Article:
Unit 1: Conditions & Connections

No results found.

Unit 2: Physical Well-Being
Unit 3: Social Well-Being
Unit 4: Emotional Well-Being
Unit 5: Mental Well-Being
Unit 6: Academic Well-Being
Unit 7: Character

No results found.

Unit 8: Citizenship

No results found.

Unit 9: Supplemental Lessons

No results found.

Lesson 16: Habits of Happiness & Gratitude

Chart paper and markers

7 Ways to Be Happier:


The Science of Gratitude:


Robert Emmons: The Power of Gratitude:


Want to be happy? Be grateful:


  • I engage in habits that make me happy. 
  • When difficult things happen, I have the resources to manage them.
  • In general, I have more good days than bad days.
  • I take a moment to be grateful each day.
  • I acknowledge and appreciate the kindness of others. 
  • I am aware of the unique opportunities I have.

Parent Guide

The purpose of this lesson is to help participants explore habits of happiness and how they can deliberately put into practice these habits to establish a lifestyle of happiness, which includes incorporating gratitude into their perspectives.

Research has shown that the behaviors and habits we engage in do matter—from gratitude to kindness to mindfulness—and that they can lead to an enduring happiness boost. There are specific things that increase one’s own happiness, and they aren’t always what people think.  Having money, a good job, perfect body, or true love may be nice, but they don’t bring nearly the happiness people think they will. 

The research from The How of Happiness states (in general terms) that genetics count for 50% of our happiness. 40% is from our own thoughts and actions, and 10% are circumstances, so a good percentage is within our control. (Sonja Lyubomirsky)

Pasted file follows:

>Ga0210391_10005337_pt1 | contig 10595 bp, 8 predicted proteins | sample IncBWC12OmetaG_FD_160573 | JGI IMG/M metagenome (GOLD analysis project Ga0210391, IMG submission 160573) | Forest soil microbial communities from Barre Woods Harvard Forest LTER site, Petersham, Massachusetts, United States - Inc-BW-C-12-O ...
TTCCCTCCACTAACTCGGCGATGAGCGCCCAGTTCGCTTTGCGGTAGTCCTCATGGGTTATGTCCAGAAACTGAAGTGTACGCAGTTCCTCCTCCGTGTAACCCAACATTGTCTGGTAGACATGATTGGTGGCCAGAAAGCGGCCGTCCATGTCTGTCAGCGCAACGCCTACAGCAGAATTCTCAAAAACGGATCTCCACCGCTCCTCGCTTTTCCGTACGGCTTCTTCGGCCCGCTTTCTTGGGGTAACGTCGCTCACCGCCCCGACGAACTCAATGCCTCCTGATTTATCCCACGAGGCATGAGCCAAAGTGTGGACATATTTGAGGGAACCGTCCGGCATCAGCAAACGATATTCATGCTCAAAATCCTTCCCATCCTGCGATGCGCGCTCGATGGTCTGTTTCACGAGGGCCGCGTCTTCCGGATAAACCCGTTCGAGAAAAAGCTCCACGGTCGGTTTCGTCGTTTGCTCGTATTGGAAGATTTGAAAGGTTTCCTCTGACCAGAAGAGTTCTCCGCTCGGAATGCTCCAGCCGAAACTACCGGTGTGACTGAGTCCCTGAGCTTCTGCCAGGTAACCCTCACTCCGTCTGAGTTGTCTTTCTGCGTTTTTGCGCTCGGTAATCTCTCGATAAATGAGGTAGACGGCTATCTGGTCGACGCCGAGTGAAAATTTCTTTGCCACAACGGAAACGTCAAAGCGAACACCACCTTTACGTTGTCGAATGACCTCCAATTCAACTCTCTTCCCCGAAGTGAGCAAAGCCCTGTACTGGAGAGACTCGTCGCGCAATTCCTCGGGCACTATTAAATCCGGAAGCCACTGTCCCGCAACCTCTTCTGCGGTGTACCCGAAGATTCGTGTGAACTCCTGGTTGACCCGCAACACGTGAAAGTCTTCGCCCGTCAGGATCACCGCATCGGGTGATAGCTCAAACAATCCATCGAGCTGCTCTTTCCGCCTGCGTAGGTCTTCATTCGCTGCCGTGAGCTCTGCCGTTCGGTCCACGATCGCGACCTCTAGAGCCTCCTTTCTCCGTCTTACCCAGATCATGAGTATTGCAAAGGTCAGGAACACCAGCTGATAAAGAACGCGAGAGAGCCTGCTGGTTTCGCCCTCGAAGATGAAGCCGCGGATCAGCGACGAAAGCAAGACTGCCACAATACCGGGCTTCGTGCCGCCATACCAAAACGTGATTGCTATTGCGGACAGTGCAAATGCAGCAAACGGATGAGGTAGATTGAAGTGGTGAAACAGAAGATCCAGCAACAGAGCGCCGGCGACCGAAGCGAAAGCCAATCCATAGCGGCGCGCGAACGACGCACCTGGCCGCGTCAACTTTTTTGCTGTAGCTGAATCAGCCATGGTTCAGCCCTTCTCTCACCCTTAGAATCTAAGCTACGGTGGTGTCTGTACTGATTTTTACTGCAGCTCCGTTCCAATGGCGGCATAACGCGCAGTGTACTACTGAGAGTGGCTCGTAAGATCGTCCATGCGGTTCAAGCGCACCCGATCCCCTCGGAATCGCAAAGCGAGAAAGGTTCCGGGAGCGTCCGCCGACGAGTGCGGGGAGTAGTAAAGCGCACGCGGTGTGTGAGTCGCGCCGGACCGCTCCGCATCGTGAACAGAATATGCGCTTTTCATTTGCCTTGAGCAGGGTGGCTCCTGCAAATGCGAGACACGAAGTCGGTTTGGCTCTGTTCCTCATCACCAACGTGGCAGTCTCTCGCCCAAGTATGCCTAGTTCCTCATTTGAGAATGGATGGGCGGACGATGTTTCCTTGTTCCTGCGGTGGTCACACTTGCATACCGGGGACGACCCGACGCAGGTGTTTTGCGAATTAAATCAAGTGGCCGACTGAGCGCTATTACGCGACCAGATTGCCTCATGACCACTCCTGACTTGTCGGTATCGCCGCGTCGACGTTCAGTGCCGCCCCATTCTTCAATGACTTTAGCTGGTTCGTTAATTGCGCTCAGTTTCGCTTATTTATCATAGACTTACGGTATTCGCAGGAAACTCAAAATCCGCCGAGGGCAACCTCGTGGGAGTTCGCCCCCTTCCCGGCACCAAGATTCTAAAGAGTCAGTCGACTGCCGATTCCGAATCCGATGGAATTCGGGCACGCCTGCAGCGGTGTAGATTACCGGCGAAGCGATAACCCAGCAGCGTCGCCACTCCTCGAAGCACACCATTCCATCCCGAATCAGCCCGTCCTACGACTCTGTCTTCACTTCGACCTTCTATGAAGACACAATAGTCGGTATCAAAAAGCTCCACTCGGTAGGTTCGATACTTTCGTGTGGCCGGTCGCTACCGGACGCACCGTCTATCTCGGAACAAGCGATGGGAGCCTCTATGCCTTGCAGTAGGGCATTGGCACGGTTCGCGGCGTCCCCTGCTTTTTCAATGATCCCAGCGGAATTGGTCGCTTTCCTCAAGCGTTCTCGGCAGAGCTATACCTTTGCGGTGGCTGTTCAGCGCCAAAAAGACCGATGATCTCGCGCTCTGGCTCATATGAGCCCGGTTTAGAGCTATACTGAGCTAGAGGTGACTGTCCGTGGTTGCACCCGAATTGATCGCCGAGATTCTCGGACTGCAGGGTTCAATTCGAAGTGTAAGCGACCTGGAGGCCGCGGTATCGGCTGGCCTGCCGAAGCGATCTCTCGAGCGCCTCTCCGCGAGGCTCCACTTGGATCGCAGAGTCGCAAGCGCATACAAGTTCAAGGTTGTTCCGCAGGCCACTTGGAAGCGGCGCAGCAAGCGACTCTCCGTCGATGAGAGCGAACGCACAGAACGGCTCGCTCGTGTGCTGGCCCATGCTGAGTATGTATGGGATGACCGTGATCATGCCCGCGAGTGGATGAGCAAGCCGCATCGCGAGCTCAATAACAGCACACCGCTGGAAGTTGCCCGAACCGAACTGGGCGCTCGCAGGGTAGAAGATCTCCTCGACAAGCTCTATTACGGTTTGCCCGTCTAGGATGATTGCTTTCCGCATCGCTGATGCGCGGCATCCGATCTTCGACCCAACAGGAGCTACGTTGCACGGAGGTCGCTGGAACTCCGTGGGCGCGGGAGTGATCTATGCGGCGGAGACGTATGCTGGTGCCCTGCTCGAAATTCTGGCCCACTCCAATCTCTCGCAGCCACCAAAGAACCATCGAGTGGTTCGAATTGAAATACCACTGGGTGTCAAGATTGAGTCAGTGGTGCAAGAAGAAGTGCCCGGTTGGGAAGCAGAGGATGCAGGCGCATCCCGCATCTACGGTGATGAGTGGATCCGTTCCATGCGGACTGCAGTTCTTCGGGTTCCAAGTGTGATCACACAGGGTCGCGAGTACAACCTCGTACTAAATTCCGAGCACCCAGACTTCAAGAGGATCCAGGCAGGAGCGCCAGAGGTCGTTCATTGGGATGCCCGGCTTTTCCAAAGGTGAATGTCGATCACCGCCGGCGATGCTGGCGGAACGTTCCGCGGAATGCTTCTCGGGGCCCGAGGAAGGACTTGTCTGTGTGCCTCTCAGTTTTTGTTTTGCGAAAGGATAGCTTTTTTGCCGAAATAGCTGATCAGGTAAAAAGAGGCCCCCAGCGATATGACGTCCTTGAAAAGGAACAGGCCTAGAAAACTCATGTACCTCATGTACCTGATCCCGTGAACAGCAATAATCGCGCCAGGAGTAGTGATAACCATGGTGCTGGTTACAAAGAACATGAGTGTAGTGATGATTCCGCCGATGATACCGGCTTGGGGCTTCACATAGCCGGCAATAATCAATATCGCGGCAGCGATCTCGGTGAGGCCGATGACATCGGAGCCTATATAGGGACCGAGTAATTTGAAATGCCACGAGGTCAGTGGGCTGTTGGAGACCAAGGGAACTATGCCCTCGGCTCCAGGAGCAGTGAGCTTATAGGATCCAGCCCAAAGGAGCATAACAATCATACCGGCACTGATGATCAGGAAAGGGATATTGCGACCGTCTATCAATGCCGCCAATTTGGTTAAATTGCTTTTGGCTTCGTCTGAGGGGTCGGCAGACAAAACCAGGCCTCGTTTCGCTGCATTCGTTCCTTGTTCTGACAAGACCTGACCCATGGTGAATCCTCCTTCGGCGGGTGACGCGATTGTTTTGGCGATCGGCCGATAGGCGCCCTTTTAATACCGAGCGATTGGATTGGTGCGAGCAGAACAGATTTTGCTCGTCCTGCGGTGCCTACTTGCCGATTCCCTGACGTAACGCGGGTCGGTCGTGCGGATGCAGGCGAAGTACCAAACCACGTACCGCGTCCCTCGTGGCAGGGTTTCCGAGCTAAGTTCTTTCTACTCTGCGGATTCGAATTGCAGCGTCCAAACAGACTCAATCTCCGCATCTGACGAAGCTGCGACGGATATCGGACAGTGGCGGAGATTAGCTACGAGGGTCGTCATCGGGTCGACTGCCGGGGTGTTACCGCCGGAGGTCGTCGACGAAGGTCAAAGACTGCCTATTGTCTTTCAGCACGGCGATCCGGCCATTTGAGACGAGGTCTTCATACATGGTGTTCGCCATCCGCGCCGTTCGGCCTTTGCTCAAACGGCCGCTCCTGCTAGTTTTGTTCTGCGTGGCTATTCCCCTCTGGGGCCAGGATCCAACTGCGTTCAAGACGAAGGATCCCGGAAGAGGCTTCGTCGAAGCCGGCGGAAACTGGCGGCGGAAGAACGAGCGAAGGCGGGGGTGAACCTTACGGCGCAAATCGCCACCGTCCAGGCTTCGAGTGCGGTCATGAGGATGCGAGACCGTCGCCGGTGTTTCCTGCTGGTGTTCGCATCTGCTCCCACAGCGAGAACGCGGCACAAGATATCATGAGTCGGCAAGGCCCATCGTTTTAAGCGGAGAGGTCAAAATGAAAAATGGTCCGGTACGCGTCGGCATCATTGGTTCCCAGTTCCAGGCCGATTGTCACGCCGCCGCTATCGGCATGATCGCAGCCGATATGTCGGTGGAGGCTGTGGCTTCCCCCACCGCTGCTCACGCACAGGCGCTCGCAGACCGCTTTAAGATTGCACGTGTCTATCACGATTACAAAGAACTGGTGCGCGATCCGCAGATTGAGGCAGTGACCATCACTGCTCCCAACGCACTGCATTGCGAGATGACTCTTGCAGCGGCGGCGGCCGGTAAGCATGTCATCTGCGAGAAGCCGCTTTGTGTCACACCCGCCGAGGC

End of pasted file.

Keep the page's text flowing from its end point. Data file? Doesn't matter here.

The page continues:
(Image Source:  The Science of Well-Being Coursera course & The How of Happiness by Sonja Lyubomirsky)


Invite participants to assess their current levels of happiness. Use one of the following self-assessments:

  • The Authentic Happiness Inventory, a Yale Survey Tool designed by Christopher Peterson.
  • Self-assessment. Ask yourself: On a scale of 1–5, how happy are you with your life right now?

Have teachers take 5 minutes to write about what they believe makes people happy. You can have a couple interested people share their thoughts. 

Activity 2: (15 minutes) HAPPINESS IMAGES

Start by clicking the link to make your own copy of the vision board powerpoint slides. Then share your copy of the slides with the participating teachers. 

Invite participants to pull out their phones or computers. They will find an empty slide, label it with their name, and add 57 images to their slide that represent what happiness looks like for them. 

Invite each participant to share their slide with others in a large or small group depending on the number of participants. 

Activity 3: (10 minutes) BE HAPPIER TQE

Pass out the Happiness TQE handout. Give teachers time to fill out the first column labeled “thoughts.”

Then watch the video, “7 Ways to Be Happier,” by Yale professor of psychology Laurie Santos interviewed by Now This News. As teachers watch, they will fill out the “questions” column. Then directly after the video, they can complete the “epiphanies” column. Have a quick debrief and invite a few people to share some thoughts that they wrote down.

As a group, review the 7 things that help people to be happier, as described in the video. Then brainstorm a short list of things that people mistakenly believe will bring them happiness. 

Next, divide into groups of 5-6 people and pass out a chart paper to each group. Invite participants to write down their favorite strategies for happiness as you continue through the lesson.

Have a discussion: 

  • What did you like about the video? What do you dislike?
  • What surprised you? 
  • What imagery interested you? Why? 
  • What questions do you have? 
  • What notes did you take during the video?